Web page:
Make sure all indoor spaces are well ventilated.

Keep windows open as the weather allows, and use ventilating fans where possible to increase air flow and circulation.

Keep a constant supply of essential resources.

If possible, schools should stock up on disinfectants, wipes, spray bottles, paper towels, hand sanitizer, dispensers, cleaning tools, and other essential supplies for keeping surfaces clean and germ-free. (All disinfectants and other dangerous chemicals should be safely stored out of the reach of young children.)

Other Factors to Consider When Reopening Schools

Keeping students and staff safe and healthy will be foremost on everyone’s minds, but it’s not the only factor to consider as schools reopen. Here are three other important issues that leaders will need to plan for.

Academic remediation

K-12 leaders can expect that school closings in response to the COVID-19 pandemic will have a similar (or worse) effect than traditional summer learning loss on students’ academic readiness. It’s highly likely that students won’t be able to just pick up where they left off in the curriculum. Many students will need substantial review and/or remediation before they can move forward with learning new content — and leaders should plan for how their schools will address these needs.

Social and emotional wellness

Social and emotional learning are important for students’ well-being and development in the best of times. During a stressful event like a pandemic, they’re absolutely critical. Leaders should develop a plan for helping students cope emotionally as well as physically, such as building strategies for managing stress and anxiety into everyday lessons

“It’s important to remember that all members of the school community have been through a crisis,” says Deanna Marie Lock, Director of Category Expertise and Support for School Specialty. “In my first year as an assistant principal in Frederick County, Virginia, our country was rocked by 9-11. As we focused on creating a new normal, we tried to return to routines in an effort to support our students and our faculty — and we also focused on what our new needs would be.”

While it was natural to take stock of what students needed, it was a different matter to assess what educators and parents needed as well, Lock says, noting: “We all had been impacted and we all had changed.”

Lock’s advice when implementing new routines, procedures, and safety measures is to remember that your greatest assets are your people. 

“The basic social and emotional needs of every member of the school community most likely has been impacted,” she says, “and in a post-COVID school day, a physical hug might not be the best option when showing compassion. That being said, identifying who needs support, who needs encouragement, and who needs to be celebrated can help leaders provide the ‘virtual’ hugs that will be needed. And remember, as you are giving to others, give yourself some grace as well.”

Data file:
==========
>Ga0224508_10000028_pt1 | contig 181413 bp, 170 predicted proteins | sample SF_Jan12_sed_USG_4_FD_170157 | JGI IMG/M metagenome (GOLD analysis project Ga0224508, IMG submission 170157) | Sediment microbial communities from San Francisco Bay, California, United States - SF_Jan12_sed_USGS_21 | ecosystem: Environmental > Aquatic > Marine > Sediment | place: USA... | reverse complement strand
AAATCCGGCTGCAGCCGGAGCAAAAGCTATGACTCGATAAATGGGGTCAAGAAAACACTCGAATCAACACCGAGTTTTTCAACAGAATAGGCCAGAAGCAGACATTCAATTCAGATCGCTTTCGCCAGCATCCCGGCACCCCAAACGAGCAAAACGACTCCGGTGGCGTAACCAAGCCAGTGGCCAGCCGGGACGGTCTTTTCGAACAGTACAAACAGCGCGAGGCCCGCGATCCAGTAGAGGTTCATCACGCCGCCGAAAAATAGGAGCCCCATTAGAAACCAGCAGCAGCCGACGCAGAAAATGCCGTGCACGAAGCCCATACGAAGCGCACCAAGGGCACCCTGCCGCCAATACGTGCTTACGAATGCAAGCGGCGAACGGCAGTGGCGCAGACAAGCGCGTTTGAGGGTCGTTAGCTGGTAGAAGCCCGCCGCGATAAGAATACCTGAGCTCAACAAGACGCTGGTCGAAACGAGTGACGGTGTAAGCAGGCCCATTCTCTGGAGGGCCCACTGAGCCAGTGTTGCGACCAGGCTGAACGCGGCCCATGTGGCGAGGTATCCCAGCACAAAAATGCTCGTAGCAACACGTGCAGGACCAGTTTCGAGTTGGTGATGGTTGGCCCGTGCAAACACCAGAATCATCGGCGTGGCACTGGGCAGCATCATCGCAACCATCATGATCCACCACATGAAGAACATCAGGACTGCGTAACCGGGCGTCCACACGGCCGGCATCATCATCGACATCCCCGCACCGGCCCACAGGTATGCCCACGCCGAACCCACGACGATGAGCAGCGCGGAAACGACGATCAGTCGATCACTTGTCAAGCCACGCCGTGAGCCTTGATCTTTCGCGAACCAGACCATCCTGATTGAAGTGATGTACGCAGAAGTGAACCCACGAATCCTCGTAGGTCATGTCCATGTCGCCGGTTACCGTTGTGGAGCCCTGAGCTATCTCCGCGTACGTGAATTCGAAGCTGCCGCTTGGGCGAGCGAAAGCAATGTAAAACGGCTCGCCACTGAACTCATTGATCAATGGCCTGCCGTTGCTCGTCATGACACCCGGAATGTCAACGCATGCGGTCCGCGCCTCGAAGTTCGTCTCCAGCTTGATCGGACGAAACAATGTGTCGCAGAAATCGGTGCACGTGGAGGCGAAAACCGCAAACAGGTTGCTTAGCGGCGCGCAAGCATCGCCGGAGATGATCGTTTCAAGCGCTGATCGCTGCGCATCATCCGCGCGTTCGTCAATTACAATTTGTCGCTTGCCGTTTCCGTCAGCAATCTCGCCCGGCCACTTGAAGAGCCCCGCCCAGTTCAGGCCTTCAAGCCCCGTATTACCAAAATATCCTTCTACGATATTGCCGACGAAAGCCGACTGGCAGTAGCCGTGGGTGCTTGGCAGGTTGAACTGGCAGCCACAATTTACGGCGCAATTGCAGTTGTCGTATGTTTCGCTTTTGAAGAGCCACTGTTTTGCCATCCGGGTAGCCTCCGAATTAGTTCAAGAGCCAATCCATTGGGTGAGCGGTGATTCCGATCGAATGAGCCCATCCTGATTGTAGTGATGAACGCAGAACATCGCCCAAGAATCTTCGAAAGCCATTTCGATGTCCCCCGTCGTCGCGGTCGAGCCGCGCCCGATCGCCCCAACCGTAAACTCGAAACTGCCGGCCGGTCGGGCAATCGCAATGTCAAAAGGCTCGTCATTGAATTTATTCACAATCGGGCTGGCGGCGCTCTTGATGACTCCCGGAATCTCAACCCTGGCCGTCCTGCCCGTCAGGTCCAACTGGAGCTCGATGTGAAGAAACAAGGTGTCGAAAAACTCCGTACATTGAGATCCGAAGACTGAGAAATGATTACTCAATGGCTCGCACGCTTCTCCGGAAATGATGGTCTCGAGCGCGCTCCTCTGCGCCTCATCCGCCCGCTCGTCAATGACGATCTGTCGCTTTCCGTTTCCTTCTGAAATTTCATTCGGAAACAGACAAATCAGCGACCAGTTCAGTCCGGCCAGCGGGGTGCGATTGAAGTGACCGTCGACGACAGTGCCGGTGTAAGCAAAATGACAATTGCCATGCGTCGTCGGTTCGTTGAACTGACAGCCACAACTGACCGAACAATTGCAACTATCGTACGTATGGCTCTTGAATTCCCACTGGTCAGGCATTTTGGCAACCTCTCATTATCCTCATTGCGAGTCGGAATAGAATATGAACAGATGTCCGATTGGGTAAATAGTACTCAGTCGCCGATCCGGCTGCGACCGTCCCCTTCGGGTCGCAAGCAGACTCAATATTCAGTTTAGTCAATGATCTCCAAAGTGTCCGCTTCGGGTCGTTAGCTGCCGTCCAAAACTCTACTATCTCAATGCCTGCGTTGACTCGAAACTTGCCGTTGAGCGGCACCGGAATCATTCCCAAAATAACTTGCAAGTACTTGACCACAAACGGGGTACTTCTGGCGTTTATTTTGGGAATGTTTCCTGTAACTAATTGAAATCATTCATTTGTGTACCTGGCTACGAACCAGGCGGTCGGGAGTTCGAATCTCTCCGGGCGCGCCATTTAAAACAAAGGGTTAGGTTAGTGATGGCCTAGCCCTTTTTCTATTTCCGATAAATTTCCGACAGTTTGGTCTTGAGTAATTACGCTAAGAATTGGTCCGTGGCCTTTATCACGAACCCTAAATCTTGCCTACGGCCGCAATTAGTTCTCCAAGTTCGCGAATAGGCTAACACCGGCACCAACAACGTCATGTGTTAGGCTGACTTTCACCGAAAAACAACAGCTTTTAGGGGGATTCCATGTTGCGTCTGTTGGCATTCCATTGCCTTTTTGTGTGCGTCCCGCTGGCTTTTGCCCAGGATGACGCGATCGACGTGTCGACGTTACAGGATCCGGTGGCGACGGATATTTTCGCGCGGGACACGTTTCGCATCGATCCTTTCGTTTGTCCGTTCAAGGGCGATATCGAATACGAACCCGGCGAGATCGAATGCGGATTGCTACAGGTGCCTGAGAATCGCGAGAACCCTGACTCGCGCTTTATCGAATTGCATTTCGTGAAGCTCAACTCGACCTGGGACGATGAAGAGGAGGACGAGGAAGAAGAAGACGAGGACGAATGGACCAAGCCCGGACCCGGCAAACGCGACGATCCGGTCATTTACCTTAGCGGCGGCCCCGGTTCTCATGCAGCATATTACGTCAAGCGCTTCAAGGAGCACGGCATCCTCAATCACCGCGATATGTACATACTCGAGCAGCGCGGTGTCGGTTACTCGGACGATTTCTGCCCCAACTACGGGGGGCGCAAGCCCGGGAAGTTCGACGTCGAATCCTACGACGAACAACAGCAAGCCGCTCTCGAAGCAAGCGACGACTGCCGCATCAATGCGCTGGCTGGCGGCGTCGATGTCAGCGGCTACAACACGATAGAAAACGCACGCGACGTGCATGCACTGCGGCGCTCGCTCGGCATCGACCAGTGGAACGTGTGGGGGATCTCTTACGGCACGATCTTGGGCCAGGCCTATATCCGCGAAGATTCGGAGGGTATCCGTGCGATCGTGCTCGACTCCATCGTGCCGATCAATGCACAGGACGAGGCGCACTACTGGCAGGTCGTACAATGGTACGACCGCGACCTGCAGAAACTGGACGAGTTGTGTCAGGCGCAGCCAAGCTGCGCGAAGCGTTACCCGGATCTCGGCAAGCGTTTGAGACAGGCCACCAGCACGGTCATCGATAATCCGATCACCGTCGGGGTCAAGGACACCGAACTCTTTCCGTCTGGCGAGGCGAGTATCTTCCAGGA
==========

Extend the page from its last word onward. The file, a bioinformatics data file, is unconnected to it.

Contingency planning

Now that school systems have experience in closing down on short notice and shifting to remote learning, K-12 leaders can use the lessons they’re learned from this experience to plan for future contingencies.

For instance, evaluate your transition to online learning. What did you do well as an organization? What aspects could you improve on for the next time? Think about your decision-making and communication during the crisis, as well as your edtech infrastructure. Were teachers, students, and families able to communicate with each other in an efficient manner? Did you have the instructional resources you needed to continue teaching and learning remotely? Did teachers and students have what they needed? If not, where did you fall short — and what should you do to fill these needs in case you have to shut your doors again?

Not Just Business as Usual

Whenever local government officials decide to reopen schools, it’s clear that it won’t just be business as usual. The threat of COVID-19 will lead to significant changes in the practices of staff, teachers, and students alike.

Look to others for ideas as you think about what policies and procedures might work best in your own communities. Use authoritative sources of information, such as the CDC’s “Guidance for Schools and Child Care Programs” website, the World Health Organization’s coronavirus page, and the U.S. Department of Education’s collection of COVID-19 resources, to stay up to date on the latest recommendations.